This is one of the most difficult things to deal with, particularly as an inexperienced GM.
A lot of peoples' view is that railroading, where you limit player choice to the extent that there is no choice, should never happen at the table. I tend to think this is a little extreme.
One of the things that varies a lot from group to group and game to game, is how 'sandboxy' a campaign is. A full sandbox game dumps the characters in the world without any signposts at all and lets them decide what to do. At the other end of the spectrum, are heavily plotted campaigns, which can include significant amounts of railroading.
Most games fall somewhere between the two, and the thing is, different players and GMs enjoy different amounts of railroading. This means you need to understand what your players want from the game and what their expectations are of you. Do they want a sandbox where they can do what they want or not? This is a conversation you should definitely have with your players at the start of the next session so everyone understands and agrees how the game is going to work. This is particularly important if your players are as new to roleplaying as you are.
Onto your specific situation. If you're faced with your players going in direction you have nothing planned, the first thing you can do is tell them that you are going to need a short break. This is a perfectly OK thing to do, and gives you time to go and look up monsters for an appropriate encounter or two. If you think its going to be too difficult to come up with something on the fly then be honest and tell your players. Explain to them the problem, and ask them if they mind going in the direction you have stuff planned for. Almost all players in this situation will go along with you as long as it doesn't become a regular thing.
If you're nearing the end of a session, there's also nothing wrong with stopping a little early so you can prepare for the next session. At the end of each session I also always ask my players what their general plans are for the next week. This really helps to avoid too many major suprises, and can give you a general idea of what to prepare. Of course, it isn't a fool-proof system, but it helps.
There are also a few things to help prevent that kind of situation coming up too often.
You can create floating encounters. These are broad, generic encounters that are not tied to a specific location. You can drop them into the game if you're in need of filler or don't have anything specific planned for what the players are doing. It doesn't take too long to build up a collection of these to add to your arsenal as GM. Also, re-purpose and reuse things you have prepared that for whatever reason never came up.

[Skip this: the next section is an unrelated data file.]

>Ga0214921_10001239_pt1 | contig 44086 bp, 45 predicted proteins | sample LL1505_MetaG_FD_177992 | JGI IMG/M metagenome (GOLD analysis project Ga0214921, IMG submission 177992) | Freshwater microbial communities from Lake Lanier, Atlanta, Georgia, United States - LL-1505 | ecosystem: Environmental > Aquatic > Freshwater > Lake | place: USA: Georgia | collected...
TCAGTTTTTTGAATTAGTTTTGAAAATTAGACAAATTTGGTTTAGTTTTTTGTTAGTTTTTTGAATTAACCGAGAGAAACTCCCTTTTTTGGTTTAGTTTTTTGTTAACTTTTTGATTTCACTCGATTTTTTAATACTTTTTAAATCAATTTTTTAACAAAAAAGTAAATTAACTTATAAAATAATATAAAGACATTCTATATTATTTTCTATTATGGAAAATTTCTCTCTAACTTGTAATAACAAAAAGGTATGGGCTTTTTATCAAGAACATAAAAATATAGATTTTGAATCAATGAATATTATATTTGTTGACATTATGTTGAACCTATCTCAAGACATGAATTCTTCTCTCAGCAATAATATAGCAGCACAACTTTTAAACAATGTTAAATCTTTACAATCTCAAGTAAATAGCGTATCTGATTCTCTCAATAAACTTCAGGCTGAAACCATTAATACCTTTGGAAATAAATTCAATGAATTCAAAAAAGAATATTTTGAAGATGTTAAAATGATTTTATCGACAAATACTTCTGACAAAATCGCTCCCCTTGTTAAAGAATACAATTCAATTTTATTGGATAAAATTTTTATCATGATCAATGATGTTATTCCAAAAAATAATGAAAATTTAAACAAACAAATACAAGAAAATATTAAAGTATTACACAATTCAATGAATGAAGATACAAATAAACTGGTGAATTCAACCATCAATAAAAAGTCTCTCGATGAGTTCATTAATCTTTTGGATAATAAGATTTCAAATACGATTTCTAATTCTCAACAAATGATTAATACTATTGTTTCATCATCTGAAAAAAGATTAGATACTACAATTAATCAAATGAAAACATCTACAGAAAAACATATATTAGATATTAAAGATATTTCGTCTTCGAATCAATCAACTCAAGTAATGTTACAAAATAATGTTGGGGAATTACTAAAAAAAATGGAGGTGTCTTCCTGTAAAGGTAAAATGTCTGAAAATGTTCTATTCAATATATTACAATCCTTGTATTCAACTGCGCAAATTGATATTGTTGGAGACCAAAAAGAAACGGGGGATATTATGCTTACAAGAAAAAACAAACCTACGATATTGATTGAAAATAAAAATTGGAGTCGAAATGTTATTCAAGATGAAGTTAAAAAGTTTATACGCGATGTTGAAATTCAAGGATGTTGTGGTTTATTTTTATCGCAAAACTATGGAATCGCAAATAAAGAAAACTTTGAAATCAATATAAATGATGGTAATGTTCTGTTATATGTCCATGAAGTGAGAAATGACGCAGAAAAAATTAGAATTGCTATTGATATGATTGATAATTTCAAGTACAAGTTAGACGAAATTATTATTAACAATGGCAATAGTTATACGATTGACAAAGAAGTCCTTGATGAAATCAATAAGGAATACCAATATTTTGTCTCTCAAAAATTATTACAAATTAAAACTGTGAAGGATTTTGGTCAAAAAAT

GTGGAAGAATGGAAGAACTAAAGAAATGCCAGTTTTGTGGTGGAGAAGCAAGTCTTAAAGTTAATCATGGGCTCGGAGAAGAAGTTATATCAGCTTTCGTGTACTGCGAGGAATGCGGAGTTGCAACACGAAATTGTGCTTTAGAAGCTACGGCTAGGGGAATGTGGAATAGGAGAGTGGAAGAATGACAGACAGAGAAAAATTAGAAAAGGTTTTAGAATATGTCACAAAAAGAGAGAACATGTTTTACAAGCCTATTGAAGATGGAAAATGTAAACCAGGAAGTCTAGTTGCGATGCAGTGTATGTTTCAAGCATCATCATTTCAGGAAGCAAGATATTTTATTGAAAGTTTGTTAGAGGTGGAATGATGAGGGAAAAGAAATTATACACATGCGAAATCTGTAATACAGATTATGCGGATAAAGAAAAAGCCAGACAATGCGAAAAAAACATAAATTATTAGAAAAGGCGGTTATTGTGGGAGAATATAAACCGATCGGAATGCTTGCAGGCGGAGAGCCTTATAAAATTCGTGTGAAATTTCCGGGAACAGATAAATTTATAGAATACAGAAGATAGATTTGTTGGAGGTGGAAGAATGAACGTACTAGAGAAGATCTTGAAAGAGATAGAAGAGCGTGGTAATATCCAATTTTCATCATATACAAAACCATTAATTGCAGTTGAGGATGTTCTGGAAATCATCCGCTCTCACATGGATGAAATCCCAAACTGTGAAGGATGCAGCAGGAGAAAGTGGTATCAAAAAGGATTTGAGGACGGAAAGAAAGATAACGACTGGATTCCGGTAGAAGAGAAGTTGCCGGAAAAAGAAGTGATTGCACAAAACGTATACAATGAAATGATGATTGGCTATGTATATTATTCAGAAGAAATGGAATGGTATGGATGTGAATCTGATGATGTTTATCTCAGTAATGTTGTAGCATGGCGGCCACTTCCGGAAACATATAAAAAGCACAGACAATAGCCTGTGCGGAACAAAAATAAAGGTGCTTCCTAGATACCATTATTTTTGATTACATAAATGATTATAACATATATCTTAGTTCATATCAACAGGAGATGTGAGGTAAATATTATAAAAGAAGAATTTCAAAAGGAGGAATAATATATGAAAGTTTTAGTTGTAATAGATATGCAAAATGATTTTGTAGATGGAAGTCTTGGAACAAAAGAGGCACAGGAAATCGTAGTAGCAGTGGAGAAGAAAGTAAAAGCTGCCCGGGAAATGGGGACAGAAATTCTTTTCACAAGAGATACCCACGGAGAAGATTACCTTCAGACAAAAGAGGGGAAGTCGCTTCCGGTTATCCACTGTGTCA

Make sure the big plot you have planned ties into the character motivations that your players have. If you haven't already done so, ask your players why their characters are adventuring. What is it that they are aiming to achieve? Doing this naturally gives more motivation for players to go in the general direction you want.
Make sure the 'main' plot is appropriately signposted. If the players don't know it exists or realise how important is, they won't follow it. This is a difficult one to balance, as if you go too heavy handed then it can feel very rail roady and forced.
When you're designing your campaign, plan situations that go on with or without the players' intervention. Know who the major players are, how they relate to each other, their broad resources and what their aims are. Providing a situation that changes with time will help you work out encounters that might happen based on what the players do. Knowing how the major factions are set up will help you work out the forces involved in any last second encounter.
The last thing to emphasise is that improvisation of any kind when you are a new GM is really, really difficult but it does improve with practice. Take it slow to start with, be honest with your players, and they will most likely be understanding as you learn your trade.